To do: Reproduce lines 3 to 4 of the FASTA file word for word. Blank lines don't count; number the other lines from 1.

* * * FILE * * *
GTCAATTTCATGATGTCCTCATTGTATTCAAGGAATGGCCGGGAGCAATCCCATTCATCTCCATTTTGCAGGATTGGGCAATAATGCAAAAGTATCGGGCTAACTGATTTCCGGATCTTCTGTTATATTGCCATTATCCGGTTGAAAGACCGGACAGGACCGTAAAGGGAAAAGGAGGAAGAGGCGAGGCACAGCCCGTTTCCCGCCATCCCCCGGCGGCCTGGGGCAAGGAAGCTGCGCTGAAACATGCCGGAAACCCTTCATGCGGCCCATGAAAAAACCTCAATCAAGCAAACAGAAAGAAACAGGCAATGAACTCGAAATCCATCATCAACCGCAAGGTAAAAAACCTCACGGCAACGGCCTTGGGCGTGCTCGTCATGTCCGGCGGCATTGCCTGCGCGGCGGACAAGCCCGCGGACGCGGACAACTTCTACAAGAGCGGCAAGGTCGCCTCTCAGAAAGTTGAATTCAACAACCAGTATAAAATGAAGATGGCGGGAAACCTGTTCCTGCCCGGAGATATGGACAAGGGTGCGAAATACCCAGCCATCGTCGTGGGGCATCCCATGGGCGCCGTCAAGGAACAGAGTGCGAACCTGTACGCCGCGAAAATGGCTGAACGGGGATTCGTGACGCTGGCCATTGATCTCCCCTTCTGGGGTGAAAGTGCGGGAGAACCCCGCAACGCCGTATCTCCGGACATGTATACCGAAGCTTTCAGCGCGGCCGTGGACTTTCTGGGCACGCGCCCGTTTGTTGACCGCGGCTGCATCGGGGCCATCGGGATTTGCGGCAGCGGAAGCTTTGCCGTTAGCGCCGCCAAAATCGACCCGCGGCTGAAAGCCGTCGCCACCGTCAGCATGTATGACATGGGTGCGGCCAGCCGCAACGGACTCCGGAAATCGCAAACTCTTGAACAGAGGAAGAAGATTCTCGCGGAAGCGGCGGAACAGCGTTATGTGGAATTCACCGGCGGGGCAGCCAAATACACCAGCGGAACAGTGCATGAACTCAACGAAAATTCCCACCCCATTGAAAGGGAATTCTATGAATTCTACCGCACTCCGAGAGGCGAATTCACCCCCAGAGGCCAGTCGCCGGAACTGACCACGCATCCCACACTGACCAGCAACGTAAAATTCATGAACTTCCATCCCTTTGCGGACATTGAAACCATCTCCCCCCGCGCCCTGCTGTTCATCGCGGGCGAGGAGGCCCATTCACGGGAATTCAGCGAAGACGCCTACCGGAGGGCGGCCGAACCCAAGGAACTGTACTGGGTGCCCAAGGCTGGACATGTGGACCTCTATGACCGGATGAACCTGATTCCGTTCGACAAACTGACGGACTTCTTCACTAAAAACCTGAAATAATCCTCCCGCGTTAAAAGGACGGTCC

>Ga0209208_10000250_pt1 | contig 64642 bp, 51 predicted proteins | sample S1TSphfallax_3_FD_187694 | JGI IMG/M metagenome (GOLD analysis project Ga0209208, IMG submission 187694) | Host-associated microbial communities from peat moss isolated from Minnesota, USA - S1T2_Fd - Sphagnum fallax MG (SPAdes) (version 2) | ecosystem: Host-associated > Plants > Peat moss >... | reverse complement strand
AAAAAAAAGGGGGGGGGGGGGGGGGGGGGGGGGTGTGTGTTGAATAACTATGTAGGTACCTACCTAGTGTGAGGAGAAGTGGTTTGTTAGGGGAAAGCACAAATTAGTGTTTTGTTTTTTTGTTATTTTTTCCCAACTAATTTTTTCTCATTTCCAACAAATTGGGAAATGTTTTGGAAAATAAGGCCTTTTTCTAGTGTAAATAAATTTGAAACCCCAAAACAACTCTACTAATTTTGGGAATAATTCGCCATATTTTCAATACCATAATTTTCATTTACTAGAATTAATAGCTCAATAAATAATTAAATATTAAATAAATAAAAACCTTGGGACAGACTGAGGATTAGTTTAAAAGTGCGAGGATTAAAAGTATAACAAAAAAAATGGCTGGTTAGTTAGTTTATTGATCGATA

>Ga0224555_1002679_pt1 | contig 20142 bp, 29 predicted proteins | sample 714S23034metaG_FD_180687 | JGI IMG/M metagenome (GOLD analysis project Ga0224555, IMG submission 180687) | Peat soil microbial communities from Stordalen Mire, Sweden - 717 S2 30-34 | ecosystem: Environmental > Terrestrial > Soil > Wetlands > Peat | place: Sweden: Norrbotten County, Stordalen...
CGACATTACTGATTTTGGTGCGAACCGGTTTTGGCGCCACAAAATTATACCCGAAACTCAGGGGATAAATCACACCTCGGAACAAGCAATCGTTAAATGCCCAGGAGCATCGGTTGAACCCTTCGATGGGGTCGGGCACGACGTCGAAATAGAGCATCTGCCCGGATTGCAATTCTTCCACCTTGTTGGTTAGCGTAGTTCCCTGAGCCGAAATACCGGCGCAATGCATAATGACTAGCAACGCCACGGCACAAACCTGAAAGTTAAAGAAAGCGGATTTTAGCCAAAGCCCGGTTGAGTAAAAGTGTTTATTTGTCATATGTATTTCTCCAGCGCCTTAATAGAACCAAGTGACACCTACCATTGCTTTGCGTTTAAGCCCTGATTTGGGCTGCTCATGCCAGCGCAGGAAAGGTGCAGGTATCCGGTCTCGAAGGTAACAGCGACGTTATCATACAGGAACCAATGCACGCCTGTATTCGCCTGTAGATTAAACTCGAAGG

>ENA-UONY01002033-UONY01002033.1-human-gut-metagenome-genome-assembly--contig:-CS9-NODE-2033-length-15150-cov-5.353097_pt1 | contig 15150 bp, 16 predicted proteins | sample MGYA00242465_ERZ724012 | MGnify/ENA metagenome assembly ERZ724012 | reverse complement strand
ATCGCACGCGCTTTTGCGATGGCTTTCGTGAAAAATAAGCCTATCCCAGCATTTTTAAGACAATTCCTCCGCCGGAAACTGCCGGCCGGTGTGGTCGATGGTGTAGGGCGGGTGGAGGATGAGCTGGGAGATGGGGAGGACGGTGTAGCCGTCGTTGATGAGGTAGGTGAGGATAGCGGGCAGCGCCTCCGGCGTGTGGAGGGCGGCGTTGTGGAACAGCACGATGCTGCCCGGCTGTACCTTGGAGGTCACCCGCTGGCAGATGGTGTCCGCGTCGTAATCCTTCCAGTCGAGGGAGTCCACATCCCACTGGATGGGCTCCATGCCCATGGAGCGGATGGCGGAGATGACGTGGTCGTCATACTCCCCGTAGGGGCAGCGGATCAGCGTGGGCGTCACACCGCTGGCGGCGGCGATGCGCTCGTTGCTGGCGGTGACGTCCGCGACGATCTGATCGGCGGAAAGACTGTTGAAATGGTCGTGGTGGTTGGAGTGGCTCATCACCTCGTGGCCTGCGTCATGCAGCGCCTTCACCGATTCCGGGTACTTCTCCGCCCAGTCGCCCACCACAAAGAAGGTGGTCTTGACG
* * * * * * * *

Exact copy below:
AAAAAAAAGGGGGGGGGGGGGGGGGGGGGGGGGTGTGTGTTGAATAACTATGTAGGTACCTACCTAGTGTGAGGAGAAGTGGTTTGTTAGGGGAAAGCACAAATTAGTGTTTTGTTTTTTTGTTATTTTTTCCCAACTAATTTTTTCTCATTTCCAACAAATTGGGAAATGTTTTGGAAAATAAGGCCTTTTTCTAGTGTAAATAAATTTGAAACCCCAAAACAACTCTACTAATTTTGGGAATAATTCGCCATATTTTCAATACCATAATTTTCATTTACTAGAATTAATAGCTCAATAAATAATTAAATATTAAATAAATAAAAACCTTGGGACAGACTGAGGATTAGTTTAAAAGTGCGAGGATTAAAAGTATAACAAAAAAAATGGCTGGTTAGTTAGTTTATTGATCGATA

>Ga0224555_1002679_pt1 | contig 20142 bp, 29 predicted proteins | sample 714S23034metaG_FD_180687 | JGI IMG/M metagenome (GOLD analysis project Ga0224555, IMG submission 180687) | Peat soil microbial communities from Stordalen Mire, Sweden - 717 S2 30-34 | ecosystem: Environmental > Terrestrial > Soil > Wetlands > Peat | place: Sweden: Norrbotten County, Stordalen...